Hey folks, Mr. OP doesn't yet have a 28.
I'm in the camp that feels there is a pronounced difference between 28 and 24. Perspective distortion, I've long believed, becomes much more apparent with 24. I'll add the sweeping statement that as one goes wider, say from 35 to 15, an increasing amount of care (skill!) must be used to create a pleasing image. Hand a 35 to anyone and they've got a good chance of making a decent image. Give them a 20 and they'll be quite challenged. I've witnessed the same in highly unscientific field-testing...as in, 'here, take this (my camera) and go make some photos' while attending social functions. I enjoy W-I-D-E more than the average shooter (owning wide, super, ultra, etc.) yet I find 28 to be oh-so-pleasing for a variety of situations. A final, hands-down word on recommended MF models: Nikon 28/2 or 28/2.8 AIS, both of which are superior to Nikon's AF offering.
I also appreciate Matrix Metering but w/ a non-CPU lens such as the two MF models I noted above, only Center Weight and Spot metering are available on the F100. Both metering methods have their attributes, esp spot -metering...may be a good opportunity to refine your metering technique?
I shoot with the 24mm f/1.4G on my F100's and it is absolutely incredible.
When photographing people, I use it for wedding receptions or environmental portraits. These were shot with the Kodak BW400CN @ ISO 200 and f/1.4:
But it's not just for people either, it also makes an INSANE landscape lens.
Watch out! it's digital: http://www.flickr.com/photos/mrmeeke...ream/lightbox/
Have both. I have them in MF and AF. f/2.8 is better than f/2
I think Goldfarb is onto something with the 24mm being the beginning of truly wide lenses whist 28mm is a really wide 'normal' focal length.
I have a 24mm, 28mm, 35mm and multiple 50mm's and i *rarely* use the 28mm. If i'm going after landscape i'm using my 24mm. If i'm walking/traveling i choose the 35mm or 50mm. The 28mm just sits in 'nowhere land' (i'd sell it, but for the $30-$50 i'd get it's not worth selling). Yes, i 'foot-zoom' and can change whats in the frame by backing up/getting closer, but the 'look' of the 28mm vs the 35mm is just *different* and i prefer the 35mm.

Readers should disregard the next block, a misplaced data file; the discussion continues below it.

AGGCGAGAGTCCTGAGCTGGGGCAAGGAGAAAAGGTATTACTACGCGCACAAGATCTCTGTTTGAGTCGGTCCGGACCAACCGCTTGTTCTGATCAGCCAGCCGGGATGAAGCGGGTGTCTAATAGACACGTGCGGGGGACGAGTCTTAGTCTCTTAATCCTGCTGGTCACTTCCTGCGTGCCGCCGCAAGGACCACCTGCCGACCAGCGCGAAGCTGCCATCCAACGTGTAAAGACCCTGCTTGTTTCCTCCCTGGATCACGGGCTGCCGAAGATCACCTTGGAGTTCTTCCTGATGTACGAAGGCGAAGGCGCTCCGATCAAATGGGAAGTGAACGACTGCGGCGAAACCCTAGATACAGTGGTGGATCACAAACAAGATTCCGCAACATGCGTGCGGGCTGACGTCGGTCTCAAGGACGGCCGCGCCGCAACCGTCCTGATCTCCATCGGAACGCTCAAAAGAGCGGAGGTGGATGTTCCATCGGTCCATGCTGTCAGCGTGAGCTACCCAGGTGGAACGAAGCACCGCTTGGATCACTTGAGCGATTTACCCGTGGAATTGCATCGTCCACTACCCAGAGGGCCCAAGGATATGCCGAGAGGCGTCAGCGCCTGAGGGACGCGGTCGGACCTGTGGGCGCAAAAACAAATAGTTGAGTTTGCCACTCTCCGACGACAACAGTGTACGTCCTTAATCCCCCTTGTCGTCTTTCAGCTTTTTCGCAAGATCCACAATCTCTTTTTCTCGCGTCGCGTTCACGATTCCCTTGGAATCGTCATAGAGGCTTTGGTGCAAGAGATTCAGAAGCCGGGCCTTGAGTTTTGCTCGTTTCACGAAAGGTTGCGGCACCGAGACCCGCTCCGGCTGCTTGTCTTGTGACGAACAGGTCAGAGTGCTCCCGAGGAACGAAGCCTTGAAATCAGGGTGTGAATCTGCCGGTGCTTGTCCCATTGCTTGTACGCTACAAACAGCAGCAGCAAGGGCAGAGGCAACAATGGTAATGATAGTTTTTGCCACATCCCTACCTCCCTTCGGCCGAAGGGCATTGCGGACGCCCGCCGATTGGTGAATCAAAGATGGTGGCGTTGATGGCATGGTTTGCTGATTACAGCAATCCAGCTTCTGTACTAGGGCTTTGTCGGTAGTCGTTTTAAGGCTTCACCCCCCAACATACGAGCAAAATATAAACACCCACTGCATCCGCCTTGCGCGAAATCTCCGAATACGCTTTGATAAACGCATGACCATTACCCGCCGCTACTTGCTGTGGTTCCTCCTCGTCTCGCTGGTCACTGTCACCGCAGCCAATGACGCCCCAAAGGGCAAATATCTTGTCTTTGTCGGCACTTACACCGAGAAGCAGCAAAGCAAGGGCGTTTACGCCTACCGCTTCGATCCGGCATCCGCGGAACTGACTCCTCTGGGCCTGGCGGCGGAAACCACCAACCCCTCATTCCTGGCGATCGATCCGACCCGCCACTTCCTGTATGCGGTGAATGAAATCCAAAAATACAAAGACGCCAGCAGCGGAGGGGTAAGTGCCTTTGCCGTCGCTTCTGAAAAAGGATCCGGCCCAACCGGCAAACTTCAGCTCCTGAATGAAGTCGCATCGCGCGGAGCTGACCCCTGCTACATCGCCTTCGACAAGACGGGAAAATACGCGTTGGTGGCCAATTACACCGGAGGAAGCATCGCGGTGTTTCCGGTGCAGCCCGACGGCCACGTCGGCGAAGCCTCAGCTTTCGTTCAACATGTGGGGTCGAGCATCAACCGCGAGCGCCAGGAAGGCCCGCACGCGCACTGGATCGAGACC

Between the 24mm and the 28mm - there's no comparison. They have a *very* different FOV and all of what that entails in a given frame - it's not as simple as backing up/getting closer.
Perfect case in point of why I prefer 28mm. I'd crop all of those pix a bit if they were my own. They are relatively small subjects within the frame, and there is a vast array of interesting lawn chairs and back yard in the background. But get any closer, and the subjects warp even more than they already are. It is a personal choice, obviously, and I don't mean to say that it is anything but, but rather to explain why I would choose 28.
Originally Posted by F/1.4
Bad use of 24mm or 28mm. They are for "In Your Face" shots. Unless you want to shoot the interior of a yatch or a small room.
I prefer 28 than 24 for Nikkor. It's cheaper and less distorted, but if you think money isn't a problem, go for 24.
You evil people.....got gas........
Good morning, Stephen;
As David Goldfarb and others have mentioned, there really are some differences between the 24mm and 28mm lenses. I also feel that the 28mm is my limit with just taking a lens out, putting it onto the camera, and shooting. I do prefer the 24mm lens for interior shots of rooms. And, the 24mm lens is were I start to feel that I am using a wide angle lens, and I need to start watching the horizon and other lines for signs of curvature. If I drop down to a 21mm or a 20mm lens, then I know that this is a wide angle lens, and I really need to watch which way the lines and things are going. To me, the 21mm and shorter lenses really are special purpose lenses; even my 17mm "Rectilinear" lens must be handled with great care. The 16mm is where "special effects" hold sway.
For me, the 28mm lenses are very good lenses for all kinds of "normal" things; landscapes, general scenes, et cetera. The 24mm lens is my preference for interiors, and it comes in handy for wide landscapes with careful use. What this probably comes down to is; I think you need both.
i have both. you have to get in closer.